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The World Bank forecasted Malaysia's RM1.41 trillion economy to grow at 4.7 per cent this year and to slow down to 4.6 per cent for next year. In its January 2019 Global Economic Prospects report titled 'Darkening Skies', the World Bank said Malaysia's lower public investment is weighing on growth, reflecting the completion of several infrastructure projects and a more prudent approach toward new ones.

The bank said in contrast to the regional trend, import growth in Malaysia has been weak, reflecting weak demand for capital goods imports combined with lower imports of intermediate goods. It also highlighted Malaysia had pockets of vulnerabilities, including high levels of public and private debt, external debt, foreign
participation in local-currency sovereign bond markets.

Furthermore, the cost of rising import tariffs may be magnified by Malaysia’s participation in complex global value chains. The report also pointed out Malaysia is among the countries with the highest educational attainment and the lowest share of informal employment at 25 per cent of working population.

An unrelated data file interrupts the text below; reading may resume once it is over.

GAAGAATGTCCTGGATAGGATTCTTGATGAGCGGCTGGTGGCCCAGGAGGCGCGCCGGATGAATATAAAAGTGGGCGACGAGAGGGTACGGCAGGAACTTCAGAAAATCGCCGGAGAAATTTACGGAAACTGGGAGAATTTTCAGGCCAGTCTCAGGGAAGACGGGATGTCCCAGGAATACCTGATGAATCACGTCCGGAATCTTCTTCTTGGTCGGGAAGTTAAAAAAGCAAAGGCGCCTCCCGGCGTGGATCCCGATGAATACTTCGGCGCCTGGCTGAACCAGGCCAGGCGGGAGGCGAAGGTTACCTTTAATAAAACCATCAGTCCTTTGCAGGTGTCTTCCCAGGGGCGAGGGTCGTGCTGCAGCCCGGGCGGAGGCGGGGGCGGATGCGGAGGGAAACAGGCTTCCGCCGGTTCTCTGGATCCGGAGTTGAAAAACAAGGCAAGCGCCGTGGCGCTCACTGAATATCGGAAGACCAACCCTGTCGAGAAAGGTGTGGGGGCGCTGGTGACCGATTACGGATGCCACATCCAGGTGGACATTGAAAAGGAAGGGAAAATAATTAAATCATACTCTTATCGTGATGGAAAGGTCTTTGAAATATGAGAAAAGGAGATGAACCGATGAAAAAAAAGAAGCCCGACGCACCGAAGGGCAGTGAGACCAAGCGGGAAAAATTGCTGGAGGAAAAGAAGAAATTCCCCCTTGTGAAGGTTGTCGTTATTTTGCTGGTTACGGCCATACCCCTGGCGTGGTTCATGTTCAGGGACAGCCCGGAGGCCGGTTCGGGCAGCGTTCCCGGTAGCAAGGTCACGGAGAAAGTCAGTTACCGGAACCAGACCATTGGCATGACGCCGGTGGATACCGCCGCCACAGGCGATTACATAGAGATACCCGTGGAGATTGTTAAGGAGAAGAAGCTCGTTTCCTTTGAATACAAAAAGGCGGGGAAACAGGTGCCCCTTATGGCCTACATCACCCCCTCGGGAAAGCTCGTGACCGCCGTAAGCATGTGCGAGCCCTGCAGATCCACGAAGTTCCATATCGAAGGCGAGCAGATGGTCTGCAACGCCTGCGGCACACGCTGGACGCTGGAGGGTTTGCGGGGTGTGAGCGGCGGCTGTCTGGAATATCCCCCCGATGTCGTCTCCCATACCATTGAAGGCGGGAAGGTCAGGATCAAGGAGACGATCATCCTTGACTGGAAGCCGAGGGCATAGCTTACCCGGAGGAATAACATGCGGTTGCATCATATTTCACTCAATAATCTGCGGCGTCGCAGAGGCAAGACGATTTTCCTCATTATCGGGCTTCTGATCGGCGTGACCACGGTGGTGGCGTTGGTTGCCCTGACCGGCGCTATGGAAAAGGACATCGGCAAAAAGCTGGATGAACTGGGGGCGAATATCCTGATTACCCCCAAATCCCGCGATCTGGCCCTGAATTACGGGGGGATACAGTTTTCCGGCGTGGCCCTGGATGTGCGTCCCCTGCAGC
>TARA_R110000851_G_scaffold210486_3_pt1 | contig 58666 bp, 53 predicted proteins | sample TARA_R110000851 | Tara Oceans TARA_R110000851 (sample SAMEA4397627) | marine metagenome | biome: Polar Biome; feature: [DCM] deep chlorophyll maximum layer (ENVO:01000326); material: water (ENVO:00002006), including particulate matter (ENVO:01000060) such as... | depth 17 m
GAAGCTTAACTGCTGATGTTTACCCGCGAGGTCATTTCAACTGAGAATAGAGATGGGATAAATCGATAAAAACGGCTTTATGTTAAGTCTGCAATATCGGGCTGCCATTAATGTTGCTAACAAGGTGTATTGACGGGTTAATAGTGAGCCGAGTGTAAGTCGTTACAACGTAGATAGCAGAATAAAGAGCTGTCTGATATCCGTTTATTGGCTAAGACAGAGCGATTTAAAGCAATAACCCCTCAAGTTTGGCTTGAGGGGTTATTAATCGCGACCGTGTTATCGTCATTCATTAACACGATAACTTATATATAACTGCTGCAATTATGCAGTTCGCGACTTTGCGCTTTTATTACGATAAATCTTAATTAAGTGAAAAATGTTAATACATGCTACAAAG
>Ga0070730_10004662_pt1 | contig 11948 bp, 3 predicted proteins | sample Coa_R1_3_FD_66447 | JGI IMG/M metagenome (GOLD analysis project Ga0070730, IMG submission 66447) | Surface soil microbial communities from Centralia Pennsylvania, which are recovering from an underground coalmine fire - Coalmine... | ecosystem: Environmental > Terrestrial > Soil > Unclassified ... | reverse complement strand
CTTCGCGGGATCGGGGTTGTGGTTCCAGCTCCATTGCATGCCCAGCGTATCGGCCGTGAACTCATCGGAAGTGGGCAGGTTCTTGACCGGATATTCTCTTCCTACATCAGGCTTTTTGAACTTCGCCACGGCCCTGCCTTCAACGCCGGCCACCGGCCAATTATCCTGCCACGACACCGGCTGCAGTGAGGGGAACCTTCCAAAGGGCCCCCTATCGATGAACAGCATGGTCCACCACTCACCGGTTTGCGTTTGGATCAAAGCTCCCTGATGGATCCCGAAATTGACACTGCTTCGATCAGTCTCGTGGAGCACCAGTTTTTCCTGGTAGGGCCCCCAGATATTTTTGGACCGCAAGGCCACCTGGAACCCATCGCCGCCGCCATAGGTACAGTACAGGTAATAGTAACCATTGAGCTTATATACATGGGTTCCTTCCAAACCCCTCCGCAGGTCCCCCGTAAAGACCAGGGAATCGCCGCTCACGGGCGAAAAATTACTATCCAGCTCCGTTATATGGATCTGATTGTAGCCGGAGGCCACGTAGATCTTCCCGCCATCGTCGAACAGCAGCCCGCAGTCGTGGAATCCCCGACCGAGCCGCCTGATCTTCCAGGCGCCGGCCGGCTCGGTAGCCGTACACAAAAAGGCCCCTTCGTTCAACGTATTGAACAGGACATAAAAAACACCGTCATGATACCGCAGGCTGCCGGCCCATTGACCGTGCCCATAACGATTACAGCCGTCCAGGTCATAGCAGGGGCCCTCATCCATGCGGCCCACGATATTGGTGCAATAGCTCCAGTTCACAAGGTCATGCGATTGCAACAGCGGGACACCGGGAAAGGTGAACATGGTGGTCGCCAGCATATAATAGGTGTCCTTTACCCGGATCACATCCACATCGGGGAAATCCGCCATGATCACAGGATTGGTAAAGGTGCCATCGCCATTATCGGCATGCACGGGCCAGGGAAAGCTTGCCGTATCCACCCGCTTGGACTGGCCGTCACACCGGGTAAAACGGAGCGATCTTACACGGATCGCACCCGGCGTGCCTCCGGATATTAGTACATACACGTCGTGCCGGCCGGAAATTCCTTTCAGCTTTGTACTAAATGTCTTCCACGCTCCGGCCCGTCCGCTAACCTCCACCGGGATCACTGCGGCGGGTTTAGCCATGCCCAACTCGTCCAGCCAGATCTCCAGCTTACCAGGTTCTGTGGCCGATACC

What then does the future holds for the economy? As Malaysia’s economic performance has always been tied to the price of oil, the government must be cautious so that lower oil prices do not trigger a significant shift in economic fundamentals. Hence setting a clear vision and economic plan is crucial, especially in providing clarity in terms of strategies and programmes on how to achieve the election manifesto. In addition, the government should put its priorities right to weather the external storms.

Addressing income and wealth inequality is laudable. But before making the distribution of the economic pie more equal and just, the government must find ways to expand the pie. The newly announced new economic model which advocates shared prosperity, with a target to provide a "decent standard of living for all Malaysians" by 2030 regardless of economic class, race, and geographic location.
Aside from overcoming wage and wealth gap, the economic model will also introduce a new economic model for all — to create a more structured economy that is progressive and hinges on knowledge and values with participation from Malaysians across the board.

This shared prosperity model will hopefully turn Malaysia into an important economic axis in Asia moving forward. Yet there are many challenges and pitfalls ahead.

All in all, 2019 and beyond will be challenging for the economy, where uncertainty and volatility will reach a new momentum and norm for at least a few years to come.



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